By Angela Underwood
The irony of the Drug Enforcement Agency (DEA) officially commissioning 3.2 million grams of weed be grown in 2020 is not such paradox in the new age of pot.
However, the deal to grow the drug is deferred, according to Joshua Horn, co-chair of the Cannabis Law Practice at Fox Rothschild.
“I see the delayed reaction of the DEA as little more than foot-dragging against popular will for more meaningful testing of cannabis that would lead to true legal reform and possible legalization,” Horn said.
The DEA proposed increasing the amount of marijuana available for research by a third in 2020. The 3.2 million grams would be triple the amount grown for research in 2018.
“This will meet the need created by the increase in the amount of approved research involving marijuana,” the DEA said in a press release. “Over the last two years, the total number of individuals registered by DEA to conduct research with marijuana, marijuana extracts, derivatives and delta-9-tetrahydrocannabinol (THC) has increased by more than 40 percent, from 384 in January 2017 to 542 in January 2019.”
But Horn does not believe the timing of the Marijuana Opportunity Reinvestment and Expungement (MORE) Act, and the Secure and Fair Enforcement Act (SAFE) under consideration in Congress has anything to do with the DEA’s deal to grow more than three million grams of weed.
“I doubt that the pending legislation has had any impact on the timing,” he said. “These proposals and others have been floating around in some form for years.”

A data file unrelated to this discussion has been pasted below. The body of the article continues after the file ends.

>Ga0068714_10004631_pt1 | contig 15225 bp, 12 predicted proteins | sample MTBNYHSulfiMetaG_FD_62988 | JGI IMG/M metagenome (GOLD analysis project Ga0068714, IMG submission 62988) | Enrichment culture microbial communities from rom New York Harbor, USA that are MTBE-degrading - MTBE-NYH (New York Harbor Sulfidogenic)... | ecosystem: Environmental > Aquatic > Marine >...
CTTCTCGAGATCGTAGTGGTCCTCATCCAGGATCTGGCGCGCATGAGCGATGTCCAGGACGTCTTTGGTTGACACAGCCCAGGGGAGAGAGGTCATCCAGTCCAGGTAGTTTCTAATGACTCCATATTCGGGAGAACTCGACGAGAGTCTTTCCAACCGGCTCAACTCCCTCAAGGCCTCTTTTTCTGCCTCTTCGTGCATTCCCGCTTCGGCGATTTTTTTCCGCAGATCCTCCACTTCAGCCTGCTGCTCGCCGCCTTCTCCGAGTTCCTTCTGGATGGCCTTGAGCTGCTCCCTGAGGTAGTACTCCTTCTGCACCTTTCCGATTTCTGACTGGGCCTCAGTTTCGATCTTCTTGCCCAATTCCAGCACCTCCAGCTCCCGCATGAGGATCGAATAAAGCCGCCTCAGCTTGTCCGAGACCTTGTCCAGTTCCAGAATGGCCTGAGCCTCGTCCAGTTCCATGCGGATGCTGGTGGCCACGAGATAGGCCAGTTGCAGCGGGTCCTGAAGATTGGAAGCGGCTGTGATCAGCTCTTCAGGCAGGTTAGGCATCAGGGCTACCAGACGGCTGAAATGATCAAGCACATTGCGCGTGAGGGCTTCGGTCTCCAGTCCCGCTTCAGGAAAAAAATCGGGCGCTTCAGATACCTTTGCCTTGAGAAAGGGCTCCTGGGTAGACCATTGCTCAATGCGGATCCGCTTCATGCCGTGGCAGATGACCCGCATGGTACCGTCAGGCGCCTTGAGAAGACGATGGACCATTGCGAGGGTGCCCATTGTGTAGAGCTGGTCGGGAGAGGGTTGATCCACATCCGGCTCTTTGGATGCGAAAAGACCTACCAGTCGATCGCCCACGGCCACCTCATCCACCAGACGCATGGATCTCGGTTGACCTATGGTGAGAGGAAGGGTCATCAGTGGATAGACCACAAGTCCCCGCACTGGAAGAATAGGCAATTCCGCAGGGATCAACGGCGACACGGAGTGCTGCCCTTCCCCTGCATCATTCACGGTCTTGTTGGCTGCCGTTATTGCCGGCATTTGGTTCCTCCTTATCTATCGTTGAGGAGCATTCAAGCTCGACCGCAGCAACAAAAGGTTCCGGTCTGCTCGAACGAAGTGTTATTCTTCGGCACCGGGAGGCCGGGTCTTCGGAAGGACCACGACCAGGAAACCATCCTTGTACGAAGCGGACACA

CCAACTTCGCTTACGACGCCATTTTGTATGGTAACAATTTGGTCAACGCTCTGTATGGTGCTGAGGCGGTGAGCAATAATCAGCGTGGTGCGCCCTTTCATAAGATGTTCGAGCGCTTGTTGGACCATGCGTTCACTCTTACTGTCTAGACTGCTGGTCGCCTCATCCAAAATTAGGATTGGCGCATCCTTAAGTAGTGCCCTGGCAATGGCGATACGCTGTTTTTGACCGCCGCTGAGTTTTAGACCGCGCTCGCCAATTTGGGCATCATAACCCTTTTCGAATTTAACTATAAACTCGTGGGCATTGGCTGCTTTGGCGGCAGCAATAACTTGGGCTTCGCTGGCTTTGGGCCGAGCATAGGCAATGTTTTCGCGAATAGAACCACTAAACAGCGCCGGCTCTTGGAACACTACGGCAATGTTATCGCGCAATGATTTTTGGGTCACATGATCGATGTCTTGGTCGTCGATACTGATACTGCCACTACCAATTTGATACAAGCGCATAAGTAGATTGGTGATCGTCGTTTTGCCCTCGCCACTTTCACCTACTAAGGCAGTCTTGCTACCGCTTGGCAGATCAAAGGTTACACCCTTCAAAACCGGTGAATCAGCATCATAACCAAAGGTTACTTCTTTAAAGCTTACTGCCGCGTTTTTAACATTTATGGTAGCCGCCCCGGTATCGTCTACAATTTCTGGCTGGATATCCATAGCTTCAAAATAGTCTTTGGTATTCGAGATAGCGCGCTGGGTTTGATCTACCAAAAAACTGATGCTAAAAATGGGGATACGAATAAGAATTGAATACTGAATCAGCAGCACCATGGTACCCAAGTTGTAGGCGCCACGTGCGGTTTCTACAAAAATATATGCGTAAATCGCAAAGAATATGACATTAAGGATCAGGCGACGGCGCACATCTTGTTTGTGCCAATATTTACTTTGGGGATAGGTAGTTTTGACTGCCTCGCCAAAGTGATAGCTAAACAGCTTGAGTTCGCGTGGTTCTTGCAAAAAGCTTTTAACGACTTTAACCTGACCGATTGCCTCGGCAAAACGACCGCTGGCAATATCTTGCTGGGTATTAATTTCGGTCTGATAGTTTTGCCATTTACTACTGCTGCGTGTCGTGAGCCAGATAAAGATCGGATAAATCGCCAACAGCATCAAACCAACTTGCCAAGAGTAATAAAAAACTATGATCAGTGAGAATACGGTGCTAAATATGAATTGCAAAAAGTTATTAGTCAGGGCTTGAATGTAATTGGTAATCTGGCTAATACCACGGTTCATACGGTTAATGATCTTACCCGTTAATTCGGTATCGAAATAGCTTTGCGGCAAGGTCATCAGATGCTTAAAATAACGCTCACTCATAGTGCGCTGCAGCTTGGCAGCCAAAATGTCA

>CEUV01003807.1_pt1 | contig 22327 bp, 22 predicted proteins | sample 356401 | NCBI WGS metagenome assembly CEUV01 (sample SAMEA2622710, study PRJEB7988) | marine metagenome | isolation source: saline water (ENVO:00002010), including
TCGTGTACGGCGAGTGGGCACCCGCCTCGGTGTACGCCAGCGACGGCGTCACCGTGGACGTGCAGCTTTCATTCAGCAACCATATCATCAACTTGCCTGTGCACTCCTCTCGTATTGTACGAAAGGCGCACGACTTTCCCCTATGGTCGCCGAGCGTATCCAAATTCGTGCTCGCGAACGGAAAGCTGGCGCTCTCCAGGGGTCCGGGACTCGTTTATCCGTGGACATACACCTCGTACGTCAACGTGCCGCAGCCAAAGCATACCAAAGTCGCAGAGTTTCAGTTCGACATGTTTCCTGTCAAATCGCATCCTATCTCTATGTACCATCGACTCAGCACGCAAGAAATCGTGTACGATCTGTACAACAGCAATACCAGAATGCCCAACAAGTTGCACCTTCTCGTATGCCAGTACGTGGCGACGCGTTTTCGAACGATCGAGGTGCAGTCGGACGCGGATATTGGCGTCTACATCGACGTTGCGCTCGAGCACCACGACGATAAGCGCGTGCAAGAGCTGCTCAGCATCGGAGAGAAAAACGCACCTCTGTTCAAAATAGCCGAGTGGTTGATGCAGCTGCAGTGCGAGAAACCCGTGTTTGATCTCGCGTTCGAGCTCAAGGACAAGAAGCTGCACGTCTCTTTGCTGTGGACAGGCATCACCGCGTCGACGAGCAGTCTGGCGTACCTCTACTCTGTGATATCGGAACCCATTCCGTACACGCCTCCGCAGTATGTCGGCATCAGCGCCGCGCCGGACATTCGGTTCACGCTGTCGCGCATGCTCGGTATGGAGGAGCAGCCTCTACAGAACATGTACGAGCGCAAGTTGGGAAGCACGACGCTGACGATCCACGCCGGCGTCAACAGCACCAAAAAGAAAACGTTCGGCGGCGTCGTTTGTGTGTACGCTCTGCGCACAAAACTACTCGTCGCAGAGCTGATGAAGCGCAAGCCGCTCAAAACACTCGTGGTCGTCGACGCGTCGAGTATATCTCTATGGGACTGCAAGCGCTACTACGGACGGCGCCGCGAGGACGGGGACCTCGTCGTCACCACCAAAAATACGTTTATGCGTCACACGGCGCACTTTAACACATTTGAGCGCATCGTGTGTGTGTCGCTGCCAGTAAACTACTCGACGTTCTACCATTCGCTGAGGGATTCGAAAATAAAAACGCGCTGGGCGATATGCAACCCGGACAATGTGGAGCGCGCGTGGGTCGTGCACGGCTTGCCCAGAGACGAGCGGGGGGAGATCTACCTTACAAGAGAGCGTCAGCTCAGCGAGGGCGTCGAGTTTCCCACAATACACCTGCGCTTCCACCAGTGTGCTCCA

Not only have they floated, they are dead in the water, according to Horn.
“I do not see either piece of legislation having a chance of getting through the Senate, and with that said, the hope is that real research on cannabis will lead to further demand for cannabis reform on a federal level,” he said. “Although I hope I am wrong, that process could take years to complete.”
But don’t get Horn wrong, the DEA’s desire to research the drug is relevant among all the other agencies worldwide testing THC and CBD every day.
“It is in some ways more relevant because cannabis will not be rescheduled or de-scheduled without it,” Horn said.
In the end, the DEA beginning research is only a positive, he added.
“This is a start in the right direction for real cannabis reform on the federal level, assuming that this additional research leads to results that would support reform,” Horn said.